The Primary Mark
Sharp, blade-like shapes signify both the blades of a hockey skate and the fast-paced, exciting tradition of Edmonton Oilers Hockey.
The Five Rivets that form around the oil drop represent the five Stanley Cups won by the Edmonton Oilers Hockey Club since its entry into the NHL in 1979. There are also ten gear teeth on the primary mark; five on the large outer gear, and five on the inner gear. Each gear tooth represents each of the previous team captains in the Edmonton Oilers NHL History.
Inner and outer gear shapes signify strong and formidable force while reinforcing the concept of teamwork and industriousness. They provide the stability upon which the ‘well-oiled machine’ is built. Gears, like team members, need to be strong and work together in order to succeed. They operate in a dynamic environment and always need to be ready to perform when called upon.
The Oil Drop is derived from the original Edmonton Primary mark. It has been turned on its side to accommodate and reinforce the speed of the new primary mark. It has also been given a highlight to help define and distinguish it from the rest of the logo. The Oil Drop creates the transition between the tradition of the original Edmonton Oilers logo and the launch of the new one for the third jersey.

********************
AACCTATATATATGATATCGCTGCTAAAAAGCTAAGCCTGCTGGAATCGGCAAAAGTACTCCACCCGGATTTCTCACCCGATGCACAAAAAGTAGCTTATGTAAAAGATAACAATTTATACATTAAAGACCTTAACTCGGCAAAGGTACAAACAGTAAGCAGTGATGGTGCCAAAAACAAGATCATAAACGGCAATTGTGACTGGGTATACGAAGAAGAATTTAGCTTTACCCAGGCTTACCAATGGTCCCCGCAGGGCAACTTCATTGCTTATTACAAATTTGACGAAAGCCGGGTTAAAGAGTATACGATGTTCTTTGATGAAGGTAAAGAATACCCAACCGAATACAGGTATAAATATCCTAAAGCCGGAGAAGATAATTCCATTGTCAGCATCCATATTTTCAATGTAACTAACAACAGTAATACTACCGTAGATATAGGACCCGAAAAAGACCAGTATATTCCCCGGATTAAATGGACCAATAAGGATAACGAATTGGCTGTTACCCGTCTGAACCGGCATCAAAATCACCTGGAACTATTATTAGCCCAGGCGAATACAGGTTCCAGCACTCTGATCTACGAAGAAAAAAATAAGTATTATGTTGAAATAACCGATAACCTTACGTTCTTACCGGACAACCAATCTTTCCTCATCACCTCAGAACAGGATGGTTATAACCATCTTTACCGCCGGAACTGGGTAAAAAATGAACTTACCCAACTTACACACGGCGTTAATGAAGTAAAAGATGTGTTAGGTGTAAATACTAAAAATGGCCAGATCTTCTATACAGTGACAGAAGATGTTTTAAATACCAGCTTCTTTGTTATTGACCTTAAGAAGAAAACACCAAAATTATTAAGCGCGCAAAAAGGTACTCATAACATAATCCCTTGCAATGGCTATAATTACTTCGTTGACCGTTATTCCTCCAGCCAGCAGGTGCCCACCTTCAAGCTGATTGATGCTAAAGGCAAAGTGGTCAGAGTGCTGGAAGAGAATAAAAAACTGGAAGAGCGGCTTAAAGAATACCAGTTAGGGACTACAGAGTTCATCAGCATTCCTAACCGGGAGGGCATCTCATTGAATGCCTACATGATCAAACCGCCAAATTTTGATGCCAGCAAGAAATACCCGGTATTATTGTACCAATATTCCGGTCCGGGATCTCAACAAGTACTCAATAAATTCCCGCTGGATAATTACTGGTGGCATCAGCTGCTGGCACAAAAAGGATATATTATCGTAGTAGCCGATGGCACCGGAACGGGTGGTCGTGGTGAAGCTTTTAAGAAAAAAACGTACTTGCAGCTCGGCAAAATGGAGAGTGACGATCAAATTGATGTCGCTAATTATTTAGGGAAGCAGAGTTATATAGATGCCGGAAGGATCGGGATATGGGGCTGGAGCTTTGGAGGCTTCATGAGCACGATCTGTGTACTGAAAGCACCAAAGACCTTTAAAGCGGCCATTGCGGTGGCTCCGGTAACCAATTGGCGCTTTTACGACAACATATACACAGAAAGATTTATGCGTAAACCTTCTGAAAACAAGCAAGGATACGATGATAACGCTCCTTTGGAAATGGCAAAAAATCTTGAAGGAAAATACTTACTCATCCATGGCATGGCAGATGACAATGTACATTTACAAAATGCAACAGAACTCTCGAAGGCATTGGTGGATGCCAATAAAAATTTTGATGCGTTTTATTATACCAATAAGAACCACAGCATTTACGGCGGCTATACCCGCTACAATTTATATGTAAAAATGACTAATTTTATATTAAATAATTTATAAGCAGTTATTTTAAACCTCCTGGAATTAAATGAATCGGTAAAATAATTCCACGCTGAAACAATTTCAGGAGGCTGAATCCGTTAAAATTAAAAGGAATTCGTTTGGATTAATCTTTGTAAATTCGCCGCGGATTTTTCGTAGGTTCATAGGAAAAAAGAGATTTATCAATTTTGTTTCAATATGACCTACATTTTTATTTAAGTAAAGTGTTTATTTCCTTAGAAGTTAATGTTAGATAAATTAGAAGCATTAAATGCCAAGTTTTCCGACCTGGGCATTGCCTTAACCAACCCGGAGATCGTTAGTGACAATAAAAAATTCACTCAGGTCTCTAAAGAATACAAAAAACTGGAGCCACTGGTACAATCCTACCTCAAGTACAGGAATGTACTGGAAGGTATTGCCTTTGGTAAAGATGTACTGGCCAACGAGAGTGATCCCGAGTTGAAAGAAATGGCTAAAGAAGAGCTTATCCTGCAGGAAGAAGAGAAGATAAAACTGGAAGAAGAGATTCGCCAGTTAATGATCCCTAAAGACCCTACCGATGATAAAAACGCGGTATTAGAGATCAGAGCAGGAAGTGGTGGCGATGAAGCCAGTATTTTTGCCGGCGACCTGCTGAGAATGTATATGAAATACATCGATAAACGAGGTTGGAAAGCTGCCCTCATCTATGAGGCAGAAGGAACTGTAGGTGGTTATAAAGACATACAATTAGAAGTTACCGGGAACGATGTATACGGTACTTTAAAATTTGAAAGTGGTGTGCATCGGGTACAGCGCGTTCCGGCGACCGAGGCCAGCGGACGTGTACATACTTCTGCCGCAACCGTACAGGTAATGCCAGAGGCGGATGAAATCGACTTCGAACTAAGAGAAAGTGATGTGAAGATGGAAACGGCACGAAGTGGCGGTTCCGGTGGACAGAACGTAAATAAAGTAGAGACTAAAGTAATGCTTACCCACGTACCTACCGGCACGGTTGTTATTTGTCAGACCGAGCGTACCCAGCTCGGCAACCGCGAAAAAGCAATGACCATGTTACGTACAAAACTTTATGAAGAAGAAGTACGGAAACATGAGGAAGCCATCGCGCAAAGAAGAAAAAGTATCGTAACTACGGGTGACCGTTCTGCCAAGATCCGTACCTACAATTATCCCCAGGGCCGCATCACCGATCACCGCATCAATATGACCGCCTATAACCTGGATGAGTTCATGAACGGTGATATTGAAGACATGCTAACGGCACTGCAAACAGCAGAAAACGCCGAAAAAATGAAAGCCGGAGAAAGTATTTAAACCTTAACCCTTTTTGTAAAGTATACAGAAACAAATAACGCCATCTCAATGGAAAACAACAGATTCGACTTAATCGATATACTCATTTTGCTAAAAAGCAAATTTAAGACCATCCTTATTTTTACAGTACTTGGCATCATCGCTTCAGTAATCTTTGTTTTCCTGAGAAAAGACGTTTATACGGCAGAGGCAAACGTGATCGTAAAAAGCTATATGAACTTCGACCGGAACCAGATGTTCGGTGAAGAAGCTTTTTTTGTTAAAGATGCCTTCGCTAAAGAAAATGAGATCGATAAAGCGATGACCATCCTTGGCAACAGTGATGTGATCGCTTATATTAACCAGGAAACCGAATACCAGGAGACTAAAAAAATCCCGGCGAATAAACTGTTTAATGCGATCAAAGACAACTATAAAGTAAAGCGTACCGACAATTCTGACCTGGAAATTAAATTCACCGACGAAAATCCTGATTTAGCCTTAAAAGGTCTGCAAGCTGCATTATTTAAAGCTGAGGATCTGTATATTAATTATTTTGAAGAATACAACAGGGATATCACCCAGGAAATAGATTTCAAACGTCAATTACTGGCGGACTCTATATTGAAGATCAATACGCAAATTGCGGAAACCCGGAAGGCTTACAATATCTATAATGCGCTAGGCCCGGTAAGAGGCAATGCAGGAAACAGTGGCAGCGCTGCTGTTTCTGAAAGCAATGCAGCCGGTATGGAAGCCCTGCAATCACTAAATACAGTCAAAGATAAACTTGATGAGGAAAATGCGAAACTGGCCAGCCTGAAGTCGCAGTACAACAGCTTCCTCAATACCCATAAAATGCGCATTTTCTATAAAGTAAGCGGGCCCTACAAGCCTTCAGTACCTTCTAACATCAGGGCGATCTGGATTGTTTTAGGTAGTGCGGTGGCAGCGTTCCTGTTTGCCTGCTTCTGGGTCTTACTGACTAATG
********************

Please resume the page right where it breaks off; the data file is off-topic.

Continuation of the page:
These elements provide the perfect mixture of the rich tradition and history of the team, its players, and its legacy blended together into a brand new modern hockey logo. Of course, there’s always room on the logo to add extra rivets.
The Secondary Mark
The type of treatment of the word “OILERS” portrays classic strength and boldness in the tradition of both professional and collegiate level sports, as well as paying tribute to retro gas station and oil company logos of the past.
The top of the shield logo signifies two things. First, the three peaks form a crown at the top of the badge that references and pays homage to the Edmonton Oilers roots as the “Oil Kings.” Second, the badge or shield-like style of this mark is meant to evoke a sense of authority and command that is commonly associated with both military and police enforcement marks and badges. Sports in general, and hockey in particular, are all about mental and physical strength and intimidation. This mark is a tribute to that.
The gear that completes the bottom of this mark is meant to compliment those seen in the new primary mark. Again, the gear itself represents strength, teamwork, and fortitude. It has to work hard and be unrelenting in order to perform what needs to be done, day in and day out. The analogy to athletic excellence and achievement and consistency here is an obvious one. This gear, like those in the primary mark, also contains five rivets mean to signify each of the Stanley Cup Championships won by the Edmonton Oilers Hockey Club. Of course, the Oil Drop has been brought over from the original primary mark and been placed prominently in the centre of the gear, where it belongs.